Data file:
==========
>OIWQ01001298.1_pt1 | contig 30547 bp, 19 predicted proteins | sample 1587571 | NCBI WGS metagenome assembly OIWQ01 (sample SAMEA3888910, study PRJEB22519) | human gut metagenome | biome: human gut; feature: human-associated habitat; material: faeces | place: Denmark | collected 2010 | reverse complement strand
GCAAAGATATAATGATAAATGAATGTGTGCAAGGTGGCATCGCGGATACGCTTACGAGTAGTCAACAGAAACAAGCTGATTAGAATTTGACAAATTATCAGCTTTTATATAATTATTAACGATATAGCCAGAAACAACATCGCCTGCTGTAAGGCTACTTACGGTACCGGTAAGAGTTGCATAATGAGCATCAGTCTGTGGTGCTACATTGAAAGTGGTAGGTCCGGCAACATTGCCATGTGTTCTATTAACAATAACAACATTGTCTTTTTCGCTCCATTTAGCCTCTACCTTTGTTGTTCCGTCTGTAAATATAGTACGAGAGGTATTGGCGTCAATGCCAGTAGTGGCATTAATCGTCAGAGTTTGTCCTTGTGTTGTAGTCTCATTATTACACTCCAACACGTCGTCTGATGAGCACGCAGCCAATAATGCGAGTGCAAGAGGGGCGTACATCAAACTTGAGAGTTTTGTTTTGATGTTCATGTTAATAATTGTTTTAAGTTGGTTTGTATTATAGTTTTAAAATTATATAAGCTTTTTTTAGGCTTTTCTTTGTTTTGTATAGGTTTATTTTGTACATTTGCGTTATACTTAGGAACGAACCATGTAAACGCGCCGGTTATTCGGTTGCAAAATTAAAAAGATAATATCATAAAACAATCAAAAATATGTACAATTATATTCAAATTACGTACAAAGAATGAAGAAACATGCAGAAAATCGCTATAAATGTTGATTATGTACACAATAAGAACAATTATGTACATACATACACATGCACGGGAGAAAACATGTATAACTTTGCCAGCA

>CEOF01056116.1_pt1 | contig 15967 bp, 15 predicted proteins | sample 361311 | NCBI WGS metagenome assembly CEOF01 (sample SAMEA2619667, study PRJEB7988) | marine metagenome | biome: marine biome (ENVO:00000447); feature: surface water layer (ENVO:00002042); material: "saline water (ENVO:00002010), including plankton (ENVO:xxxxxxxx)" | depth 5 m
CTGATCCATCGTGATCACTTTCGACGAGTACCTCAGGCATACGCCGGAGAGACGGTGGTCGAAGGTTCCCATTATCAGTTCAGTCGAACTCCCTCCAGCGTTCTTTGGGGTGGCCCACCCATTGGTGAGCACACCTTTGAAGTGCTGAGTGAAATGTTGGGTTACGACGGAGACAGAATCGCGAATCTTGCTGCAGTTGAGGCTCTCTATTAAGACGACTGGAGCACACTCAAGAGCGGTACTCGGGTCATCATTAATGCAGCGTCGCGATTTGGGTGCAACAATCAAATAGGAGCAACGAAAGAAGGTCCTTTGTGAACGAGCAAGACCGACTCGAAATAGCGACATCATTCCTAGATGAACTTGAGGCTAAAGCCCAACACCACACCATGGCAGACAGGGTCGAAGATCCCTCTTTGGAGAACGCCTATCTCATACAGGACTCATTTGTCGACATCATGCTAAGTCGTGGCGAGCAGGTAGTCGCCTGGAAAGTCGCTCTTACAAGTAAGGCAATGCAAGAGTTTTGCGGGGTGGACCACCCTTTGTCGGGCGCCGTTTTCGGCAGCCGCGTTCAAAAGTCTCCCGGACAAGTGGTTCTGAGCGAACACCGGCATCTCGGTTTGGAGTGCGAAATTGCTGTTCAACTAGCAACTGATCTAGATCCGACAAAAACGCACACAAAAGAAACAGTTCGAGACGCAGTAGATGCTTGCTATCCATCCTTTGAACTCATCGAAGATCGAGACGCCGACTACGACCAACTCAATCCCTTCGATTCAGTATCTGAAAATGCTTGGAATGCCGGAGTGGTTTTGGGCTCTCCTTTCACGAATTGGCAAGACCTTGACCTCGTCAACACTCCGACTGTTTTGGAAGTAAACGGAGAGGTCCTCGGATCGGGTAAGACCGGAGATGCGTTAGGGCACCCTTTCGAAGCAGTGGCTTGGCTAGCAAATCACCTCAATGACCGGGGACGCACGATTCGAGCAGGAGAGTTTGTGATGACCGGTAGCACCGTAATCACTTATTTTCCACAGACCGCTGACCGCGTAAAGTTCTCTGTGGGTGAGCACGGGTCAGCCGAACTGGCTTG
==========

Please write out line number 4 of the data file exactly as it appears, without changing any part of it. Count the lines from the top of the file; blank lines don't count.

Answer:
CTGATCCATCGTGATCACTTTCGACGAGTACCTCAGGCATACGCCGGAGAGACGGTGGTCGAAGGTTCCCATTATCAGTTCAGTCGAACTCCCTCCAGCGTTCTTTGGGGTGGCCCACCCATTGGTGAGCACACCTTTGAAGTGCTGAGTGAAATGTTGGGTTACGACGGAGACAGAATCGCGAATCTTGCTGCAGTTGAGGCTCTCTATTAAGACGACTGGAGCACACTCAAGAGCGGTACTCGGGTCATCATTAATGCAGCGTCGCGATTTGGGTGCAACAATCAAATAGGAGCAACGAAAGAAGGTCCTTTGTGAACGAGCAAGACCGACTCGAAATAGCGACATCATTCCTAGATGAACTTGAGGCTAAAGCCCAACACCACACCATGGCAGACAGGGTCGAAGATCCCTCTTTGGAGAACGCCTATCTCATACAGGACTCATTTGTCGACATCATGCTAAGTCGTGGCGAGCAGGTAGTCGCCTGGAAAGTCGCTCTTACAAGTAAGGCAATGCAAGAGTTTTGCGGGGTGGACCACCCTTTGTCGGGCGCCGTTTTCGGCAGCCGCGTTCAAAAGTCTCCCGGACAAGTGGTTCTGAGCGAACACCGGCATCTCGGTTTGGAGTGCGAAATTGCTGTTCAACTAGCAACTGATCTAGATCCGACAAAAACGCACACAAAAGAAACAGTTCGAGACGCAGTAGATGCTTGCTATCCATCCTTTGAACTCATCGAAGATCGAGACGCCGACTACGACCAACTCAATCCCTTCGATTCAGTATCTGAAAATGCTTGGAATGCCGGAGTGGTTTTGGGCTCTCCTTTCACGAATTGGCAAGACCTTGACCTCGTCAACACTCCGACTGTTTTGGAAGTAAACGGAGAGGTCCTCGGATCGGGTAAGACCGGAGATGCGTTAGGGCACCCTTTCGAAGCAGTGGCTTGGCTAGCAAATCACCTCAATGACCGGGGACGCACGATTCGAGCAGGAGAGTTTGTGATGACCGGTAGCACCGTAATCACTTATTTTCCACAGACCGCTGACCGCGTAAAGTTCTCTGTGGGTGAGCACGGGTCAGCCGAACTGGCTTG